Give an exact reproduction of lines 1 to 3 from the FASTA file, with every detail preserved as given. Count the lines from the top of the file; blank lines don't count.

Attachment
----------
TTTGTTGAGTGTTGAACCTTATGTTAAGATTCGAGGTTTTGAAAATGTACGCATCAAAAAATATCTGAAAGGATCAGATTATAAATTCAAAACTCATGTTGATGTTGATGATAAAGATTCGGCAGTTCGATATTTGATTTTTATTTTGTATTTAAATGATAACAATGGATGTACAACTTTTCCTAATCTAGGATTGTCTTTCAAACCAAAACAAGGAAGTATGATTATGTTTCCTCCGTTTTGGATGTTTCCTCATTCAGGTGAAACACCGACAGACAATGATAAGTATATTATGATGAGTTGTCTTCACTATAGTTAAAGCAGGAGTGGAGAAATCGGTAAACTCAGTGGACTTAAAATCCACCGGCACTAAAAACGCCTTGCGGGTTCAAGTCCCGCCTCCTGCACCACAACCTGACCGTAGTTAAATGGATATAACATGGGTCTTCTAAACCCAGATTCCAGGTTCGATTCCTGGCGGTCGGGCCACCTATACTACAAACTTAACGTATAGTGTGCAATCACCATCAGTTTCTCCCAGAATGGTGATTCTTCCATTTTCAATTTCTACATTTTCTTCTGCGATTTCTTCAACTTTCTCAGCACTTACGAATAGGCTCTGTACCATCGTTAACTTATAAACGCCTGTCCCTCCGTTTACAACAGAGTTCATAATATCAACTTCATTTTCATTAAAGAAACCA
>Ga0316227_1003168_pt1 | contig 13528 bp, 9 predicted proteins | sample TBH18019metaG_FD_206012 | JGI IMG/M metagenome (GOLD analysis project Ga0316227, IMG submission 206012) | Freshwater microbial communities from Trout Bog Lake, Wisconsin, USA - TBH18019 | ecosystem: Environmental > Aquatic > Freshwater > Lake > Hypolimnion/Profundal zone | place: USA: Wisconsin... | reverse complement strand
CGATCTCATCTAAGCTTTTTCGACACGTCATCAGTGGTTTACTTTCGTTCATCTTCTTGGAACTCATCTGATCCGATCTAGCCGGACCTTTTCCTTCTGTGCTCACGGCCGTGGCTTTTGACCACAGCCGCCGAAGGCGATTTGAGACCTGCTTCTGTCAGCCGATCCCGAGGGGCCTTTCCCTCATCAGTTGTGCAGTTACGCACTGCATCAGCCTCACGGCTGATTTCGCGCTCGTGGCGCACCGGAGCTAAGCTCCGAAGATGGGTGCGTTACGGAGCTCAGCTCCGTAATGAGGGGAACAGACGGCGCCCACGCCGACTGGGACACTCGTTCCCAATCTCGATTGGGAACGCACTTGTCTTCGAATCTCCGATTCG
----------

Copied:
TTTGTTGAGTGTTGAACCTTATGTTAAGATTCGAGGTTTTGAAAATGTACGCATCAAAAAATATCTGAAAGGATCAGATTATAAATTCAAAACTCATGTTGATGTTGATGATAAAGATTCGGCAGTTCGATATTTGATTTTTATTTTGTATTTAAATGATAACAATGGATGTACAACTTTTCCTAATCTAGGATTGTCTTTCAAACCAAAACAAGGAAGTATGATTATGTTTCCTCCGTTTTGGATGTTTCCTCATTCAGGTGAAACACCGACAGACAATGATAAGTATATTATGATGAGTTGTCTTCACTATAGTTAAAGCAGGAGTGGAGAAATCGGTAAACTCAGTGGACTTAAAATCCACCGGCACTAAAAACGCCTTGCGGGTTCAAGTCCCGCCTCCTGCACCACAACCTGACCGTAGTTAAATGGATATAACATGGGTCTTCTAAACCCAGATTCCAGGTTCGATTCCTGGCGGTCGGGCCACCTATACTACAAACTTAACGTATAGTGTGCAATCACCATCAGTTTCTCCCAGAATGGTGATTCTTCCATTTTCAATTTCTACATTTTCTTCTGCGATTTCTTCAACTTTCTCAGCACTTACGAATAGGCTCTGTACCATCGTTAACTTATAAACGCCTGTCCCTCCGTTTACAACAGAGTTCATAATATCAACTTCATTTTCATTAAAGAAACCA
>Ga0316227_1003168_pt1 | contig 13528 bp, 9 predicted proteins | sample TBH18019metaG_FD_206012 | JGI IMG/M metagenome (GOLD analysis project Ga0316227, IMG submission 206012) | Freshwater microbial communities from Trout Bog Lake, Wisconsin, USA - TBH18019 | ecosystem: Environmental > Aquatic > Freshwater > Lake > Hypolimnion/Profundal zone | place: USA: Wisconsin... | reverse complement strand
CGATCTCATCTAAGCTTTTTCGACACGTCATCAGTGGTTTACTTTCGTTCATCTTCTTGGAACTCATCTGATCCGATCTAGCCGGACCTTTTCCTTCTGTGCTCACGGCCGTGGCTTTTGACCACAGCCGCCGAAGGCGATTTGAGACCTGCTTCTGTCAGCCGATCCCGAGGGGCCTTTCCCTCATCAGTTGTGCAGTTACGCACTGCATCAGCCTCACGGCTGATTTCGCGCTCGTGGCGCACCGGAGCTAAGCTCCGAAGATGGGTGCGTTACGGAGCTCAGCTCCGTAATGAGGGGAACAGACGGCGCCCACGCCGACTGGGACACTCGTTCCCAATCTCGATTGGGAACGCACTTGTCTTCGAATCTCCGATTCG